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Young Stalin

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Synopses & Reviews

Publisher Comments:

A revelatory account that finally unveils the shadowy journey from obscurity to power of the Georgian cobblers son who became the Red Tsar—the man who, along with Hitler, remains the modern personification of evil.

What makes a Stalin? What formed this merciless psychopath who was, as well, a consummate politician, the dynamic world statesman who helped create and industrialize the USSR, outplayed Churchill and Roosevelt, organized Stalingrad, took Berlin and defeated Hitler?

Young Stalin tells the story of a charismatic, darkly turbulent boy born into poverty, of doubtful parentage, scarred by his upbringing but possessed of unusual talents. Admired as a romantic poet and trained as a priest—both by the time he was in his early twenties—he found his true mission as a fanatical revolutionary. A mastermind of bank robbery, protection rackets, arson, piracy and murder, he was equal parts terrorist, intellectual and brigand. Here is the dramatic story of his friendships and hatreds, his many love affairs—with women from every social stratum and age group—his illegitimate children and his complicated relationship with the Tsarist secret police. Here is Stalin the arch-conspirator and escape artist whose brutal ingenuity so impressed Lenin that Lenin made him, along with Trotsky, top henchman. Montefiore makes clear how the paranoid criminal underworld was Stalins natural habitat, and how murderous Caucasian banditry and political gangsterism, combined with pitiless ideology, enabled Stalin to dominate the Kremlin—and create the USSR in his flawed image.

Based on ten years of research in newly opened archives in Russia and Georgia, Young Stalin—companion to the prizewinning Stalin: The Court of the Red Tsar—is a brilliant prehistory of the USSR, a chronicle of the Revolution, and an intimate biography. A thrilling work of history, unparalleled in its scope, full of astonishing new evidence and utterly fascinating: this is how Stalin became Stalin.

Review:

"Russian historian and author Montefiore presents an exciting, exemplary biography of the nondescript peasant boy who would become the most ruthless leader in Soviet history, a prequel of sorts to his Stalin: The Court of the Red Tsar. Born in 1878 in the Caucasus of Georgia to an overprotective mother (who had already lost two sons) and a father opposed to education ('I'm a shoemaker and my son will be one too'), Stalin possessed a talent for poetry and mischief. Amidst his mom's trysts (with men she hoped would further Stalin's education), his father's alcohol-fueled violence and the powder-keg environment of the Caucasus, Stalin turned from priesthood training to gang life and petty crime. As he grew, so did his hatred of Tsarist Russia, leading him to meet the initial Bolsheviks, and to more spectacular and violent capers. From the start, Stalin proved a remarkable talent for meticulous planning, a skill that would become vital to the revolutionaries and, later, to his iron-fisted reign. Using recently opened records, Montefiore turns up intriguing new information (like the 'Fagin-like' role he played among 'a prepubescent revolutionary street intelligence' network), Montefiore captures in an absorbing narrative both Stalin's conflicted character-marked by powerful charisma and deep paranoia-and the revolution's early years with stunning clarity." Publishers Weekly (Copyright Reed Business Information, Inc.)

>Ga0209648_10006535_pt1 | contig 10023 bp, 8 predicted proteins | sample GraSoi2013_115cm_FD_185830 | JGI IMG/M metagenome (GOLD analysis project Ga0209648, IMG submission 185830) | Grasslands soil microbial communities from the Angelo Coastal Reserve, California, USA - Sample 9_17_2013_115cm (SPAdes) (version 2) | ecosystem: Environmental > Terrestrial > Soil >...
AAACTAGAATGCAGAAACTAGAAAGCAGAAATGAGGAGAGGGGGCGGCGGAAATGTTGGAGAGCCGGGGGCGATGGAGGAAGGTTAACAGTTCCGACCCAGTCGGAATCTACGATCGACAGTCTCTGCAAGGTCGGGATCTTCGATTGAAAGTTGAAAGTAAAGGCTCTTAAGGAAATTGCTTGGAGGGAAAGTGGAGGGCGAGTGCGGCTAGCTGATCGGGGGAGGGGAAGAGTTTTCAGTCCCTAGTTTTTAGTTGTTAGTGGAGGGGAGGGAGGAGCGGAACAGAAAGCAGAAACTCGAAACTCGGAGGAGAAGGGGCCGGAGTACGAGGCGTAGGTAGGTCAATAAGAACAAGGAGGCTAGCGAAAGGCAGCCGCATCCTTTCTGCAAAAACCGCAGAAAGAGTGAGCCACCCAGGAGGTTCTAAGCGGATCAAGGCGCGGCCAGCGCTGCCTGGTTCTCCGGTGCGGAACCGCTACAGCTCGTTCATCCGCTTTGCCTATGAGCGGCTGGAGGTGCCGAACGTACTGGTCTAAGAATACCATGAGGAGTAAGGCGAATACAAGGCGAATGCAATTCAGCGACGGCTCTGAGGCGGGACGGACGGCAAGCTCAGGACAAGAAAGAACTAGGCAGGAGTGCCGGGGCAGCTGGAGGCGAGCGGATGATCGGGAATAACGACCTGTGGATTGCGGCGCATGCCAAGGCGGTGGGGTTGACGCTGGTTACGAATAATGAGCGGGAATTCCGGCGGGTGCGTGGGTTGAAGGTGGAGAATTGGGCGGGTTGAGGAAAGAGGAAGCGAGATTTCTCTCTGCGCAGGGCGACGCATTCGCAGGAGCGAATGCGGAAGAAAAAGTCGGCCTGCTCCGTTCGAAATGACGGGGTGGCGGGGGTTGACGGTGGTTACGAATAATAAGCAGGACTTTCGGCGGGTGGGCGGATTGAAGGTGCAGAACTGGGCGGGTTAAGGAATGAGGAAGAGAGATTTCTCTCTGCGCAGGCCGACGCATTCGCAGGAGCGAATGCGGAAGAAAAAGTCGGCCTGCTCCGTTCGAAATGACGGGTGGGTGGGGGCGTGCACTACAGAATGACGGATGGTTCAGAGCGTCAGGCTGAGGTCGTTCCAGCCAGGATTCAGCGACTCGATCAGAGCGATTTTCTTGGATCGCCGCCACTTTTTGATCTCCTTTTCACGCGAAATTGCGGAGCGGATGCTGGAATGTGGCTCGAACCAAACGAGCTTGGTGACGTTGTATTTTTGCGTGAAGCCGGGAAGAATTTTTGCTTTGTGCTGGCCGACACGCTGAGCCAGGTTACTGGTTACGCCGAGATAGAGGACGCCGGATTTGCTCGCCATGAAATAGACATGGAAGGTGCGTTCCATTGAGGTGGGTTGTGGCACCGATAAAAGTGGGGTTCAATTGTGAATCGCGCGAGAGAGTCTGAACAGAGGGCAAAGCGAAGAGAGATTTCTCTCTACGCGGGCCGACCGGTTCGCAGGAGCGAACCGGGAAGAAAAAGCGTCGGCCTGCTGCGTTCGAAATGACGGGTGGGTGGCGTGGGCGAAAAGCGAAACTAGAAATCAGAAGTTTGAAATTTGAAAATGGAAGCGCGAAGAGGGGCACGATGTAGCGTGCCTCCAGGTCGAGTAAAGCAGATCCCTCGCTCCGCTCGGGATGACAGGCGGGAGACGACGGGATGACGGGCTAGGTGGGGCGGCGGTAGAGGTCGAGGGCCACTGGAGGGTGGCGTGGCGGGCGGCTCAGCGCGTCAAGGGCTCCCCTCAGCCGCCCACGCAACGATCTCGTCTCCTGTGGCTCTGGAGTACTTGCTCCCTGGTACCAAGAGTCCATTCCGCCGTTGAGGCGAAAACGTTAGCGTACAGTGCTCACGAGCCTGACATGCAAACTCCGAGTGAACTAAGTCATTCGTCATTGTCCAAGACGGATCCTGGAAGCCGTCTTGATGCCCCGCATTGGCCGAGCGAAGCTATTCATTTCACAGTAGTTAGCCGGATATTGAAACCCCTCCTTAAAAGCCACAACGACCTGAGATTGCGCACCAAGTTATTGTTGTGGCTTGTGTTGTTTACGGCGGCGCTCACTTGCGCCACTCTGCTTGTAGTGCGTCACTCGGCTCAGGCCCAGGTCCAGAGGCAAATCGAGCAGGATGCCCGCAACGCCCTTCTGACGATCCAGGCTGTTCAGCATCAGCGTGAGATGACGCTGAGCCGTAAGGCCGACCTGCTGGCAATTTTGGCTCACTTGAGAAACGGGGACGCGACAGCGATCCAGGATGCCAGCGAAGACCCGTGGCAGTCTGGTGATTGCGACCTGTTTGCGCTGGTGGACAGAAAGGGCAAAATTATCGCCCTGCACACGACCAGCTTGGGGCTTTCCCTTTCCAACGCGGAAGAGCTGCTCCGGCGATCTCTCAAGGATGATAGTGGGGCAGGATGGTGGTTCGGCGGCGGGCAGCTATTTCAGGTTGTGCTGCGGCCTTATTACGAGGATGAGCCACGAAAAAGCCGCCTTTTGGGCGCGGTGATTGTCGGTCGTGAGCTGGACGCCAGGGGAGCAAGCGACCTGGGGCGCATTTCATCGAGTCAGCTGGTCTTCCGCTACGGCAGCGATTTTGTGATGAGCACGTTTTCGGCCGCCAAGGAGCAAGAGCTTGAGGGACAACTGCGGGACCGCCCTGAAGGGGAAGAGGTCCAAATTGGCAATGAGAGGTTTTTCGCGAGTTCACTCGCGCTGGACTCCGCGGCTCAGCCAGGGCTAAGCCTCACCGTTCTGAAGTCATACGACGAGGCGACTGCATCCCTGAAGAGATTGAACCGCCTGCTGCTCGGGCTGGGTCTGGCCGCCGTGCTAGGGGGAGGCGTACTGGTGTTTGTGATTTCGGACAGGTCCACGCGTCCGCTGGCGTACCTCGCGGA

Review:

"For centuries travelers in Caucasia have depicted that mountainous land as a mysterious, enchanted place where the locals are savage and noble, the terrain majestic and wild, the rivers always turbulent. But exoticizing Georgia, Armenia and Azerbaijan has had a dangerous side effect: a tendency, particularly pronounced among Russians, to demonize Caucasians as bandits, terrorists and cheats. Caucasia's... Washington Post Book Review (read the entire Washington Post review)

Book News Annotation: